Traditional Indigenous land rights
The Charities Act makes it clear that organisations that receive, hold or manage benefits relating to native title or traditional Indigenous land rights are for the public benefit even though they may benefit people who are related to each other. This is a complex area of law. For more information, read the ACNC Commissioner Interpretation Statement: Indigenous charities.
Relief of necessitous circumstances
For organisations relieving the necessitous circumstances of Australian individuals (people in need), the benefit does not have to be directed to the general public.
Closed religious orders and self-help groups
The public benefit test does not apply for:
- closed or contemplative religious orders that regularly pray on request from members of the general public, and
- self-help groups that have an open and non-discriminatory membership and were established to help people affected by a particular disadvantage or discrimination, or unmet need, by people affected by that disadvantage or discrimination or need.
Other rules about registration
There are specific rules about which organisations the ACNC can register. To be eligible to register, your organisation must:
- be a charity (as described above), meaning it is a not-for-profit, has a charitable purpose and is for the public benefit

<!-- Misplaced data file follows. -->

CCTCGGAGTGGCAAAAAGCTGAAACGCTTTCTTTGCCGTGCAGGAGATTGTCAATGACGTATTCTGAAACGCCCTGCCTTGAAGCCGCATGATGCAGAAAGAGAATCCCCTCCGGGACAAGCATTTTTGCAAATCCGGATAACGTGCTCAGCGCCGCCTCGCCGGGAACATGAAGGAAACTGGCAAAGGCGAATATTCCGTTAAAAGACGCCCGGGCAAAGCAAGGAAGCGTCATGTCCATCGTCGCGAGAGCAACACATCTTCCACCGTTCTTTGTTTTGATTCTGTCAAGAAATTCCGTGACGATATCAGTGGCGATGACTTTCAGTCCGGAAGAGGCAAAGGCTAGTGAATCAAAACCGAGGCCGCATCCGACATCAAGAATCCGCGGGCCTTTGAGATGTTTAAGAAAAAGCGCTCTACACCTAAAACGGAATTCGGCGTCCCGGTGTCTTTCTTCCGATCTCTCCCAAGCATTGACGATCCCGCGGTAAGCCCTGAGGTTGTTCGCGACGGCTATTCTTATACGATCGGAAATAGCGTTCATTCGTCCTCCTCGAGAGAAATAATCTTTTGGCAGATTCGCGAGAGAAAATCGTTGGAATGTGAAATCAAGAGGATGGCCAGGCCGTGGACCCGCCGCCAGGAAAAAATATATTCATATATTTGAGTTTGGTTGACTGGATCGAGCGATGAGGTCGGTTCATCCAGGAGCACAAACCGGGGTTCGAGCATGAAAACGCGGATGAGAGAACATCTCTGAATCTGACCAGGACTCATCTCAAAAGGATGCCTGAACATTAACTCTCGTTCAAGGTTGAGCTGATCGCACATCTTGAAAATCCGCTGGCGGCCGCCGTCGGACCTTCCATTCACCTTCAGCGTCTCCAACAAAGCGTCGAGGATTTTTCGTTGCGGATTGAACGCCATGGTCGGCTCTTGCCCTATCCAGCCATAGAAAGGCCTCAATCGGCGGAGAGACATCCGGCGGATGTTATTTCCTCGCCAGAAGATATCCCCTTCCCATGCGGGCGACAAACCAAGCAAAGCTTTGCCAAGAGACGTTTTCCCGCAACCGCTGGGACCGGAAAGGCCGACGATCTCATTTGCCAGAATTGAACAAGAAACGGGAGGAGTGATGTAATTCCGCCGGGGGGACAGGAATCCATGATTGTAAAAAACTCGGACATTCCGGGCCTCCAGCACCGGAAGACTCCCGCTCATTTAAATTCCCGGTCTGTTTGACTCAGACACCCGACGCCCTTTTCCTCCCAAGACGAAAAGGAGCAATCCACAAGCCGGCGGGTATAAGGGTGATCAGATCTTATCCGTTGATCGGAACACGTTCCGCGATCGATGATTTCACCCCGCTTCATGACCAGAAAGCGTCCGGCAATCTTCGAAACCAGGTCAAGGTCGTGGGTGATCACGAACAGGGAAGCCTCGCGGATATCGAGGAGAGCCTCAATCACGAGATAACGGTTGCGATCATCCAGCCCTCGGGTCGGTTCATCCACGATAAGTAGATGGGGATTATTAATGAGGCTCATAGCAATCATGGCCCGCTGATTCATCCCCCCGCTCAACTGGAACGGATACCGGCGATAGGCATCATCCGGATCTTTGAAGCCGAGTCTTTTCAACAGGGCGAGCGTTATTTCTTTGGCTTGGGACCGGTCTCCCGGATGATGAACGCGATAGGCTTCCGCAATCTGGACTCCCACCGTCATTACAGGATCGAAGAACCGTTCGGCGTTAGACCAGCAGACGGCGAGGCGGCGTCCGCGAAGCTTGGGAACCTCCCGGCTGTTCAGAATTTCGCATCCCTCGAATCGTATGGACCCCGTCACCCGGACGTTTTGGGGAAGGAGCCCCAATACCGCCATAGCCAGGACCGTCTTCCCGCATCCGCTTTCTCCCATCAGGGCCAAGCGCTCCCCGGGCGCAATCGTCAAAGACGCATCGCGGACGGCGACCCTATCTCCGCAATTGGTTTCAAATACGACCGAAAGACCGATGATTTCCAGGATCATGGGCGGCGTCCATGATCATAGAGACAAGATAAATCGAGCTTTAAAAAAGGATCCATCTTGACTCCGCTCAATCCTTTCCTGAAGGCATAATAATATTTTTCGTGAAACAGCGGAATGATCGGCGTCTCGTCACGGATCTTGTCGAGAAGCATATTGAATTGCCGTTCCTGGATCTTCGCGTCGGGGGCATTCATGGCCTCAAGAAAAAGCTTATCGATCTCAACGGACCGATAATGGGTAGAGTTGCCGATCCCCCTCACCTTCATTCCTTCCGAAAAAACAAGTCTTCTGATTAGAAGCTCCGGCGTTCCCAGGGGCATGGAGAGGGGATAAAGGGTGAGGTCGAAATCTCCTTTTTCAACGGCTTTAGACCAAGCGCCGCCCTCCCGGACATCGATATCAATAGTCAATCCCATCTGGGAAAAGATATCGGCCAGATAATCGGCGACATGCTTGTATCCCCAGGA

- have an Australian Business Number (ABN)
- comply with governance standards
- not be a type of organisation that cannot be registered.
Your organisation cannot be registered as a charity if it is:
- a political party
- a ‘government entity’ — this is part of an Australian or foreign government or one of its agencies, and some organisations established under a state or territory law
- included in a written decision made by an Australian government agency or judge that lists it as engaging in or supporting terrorist or other criminal activities.
Also, the ACNC cannot register an individual, or a partnership (a particular legal structure) as a charity.
If you think your organisation is eligible, you can now apply to register. There is a checklist of things to consider before you start, as well as a guide to the application form, to help you through the process.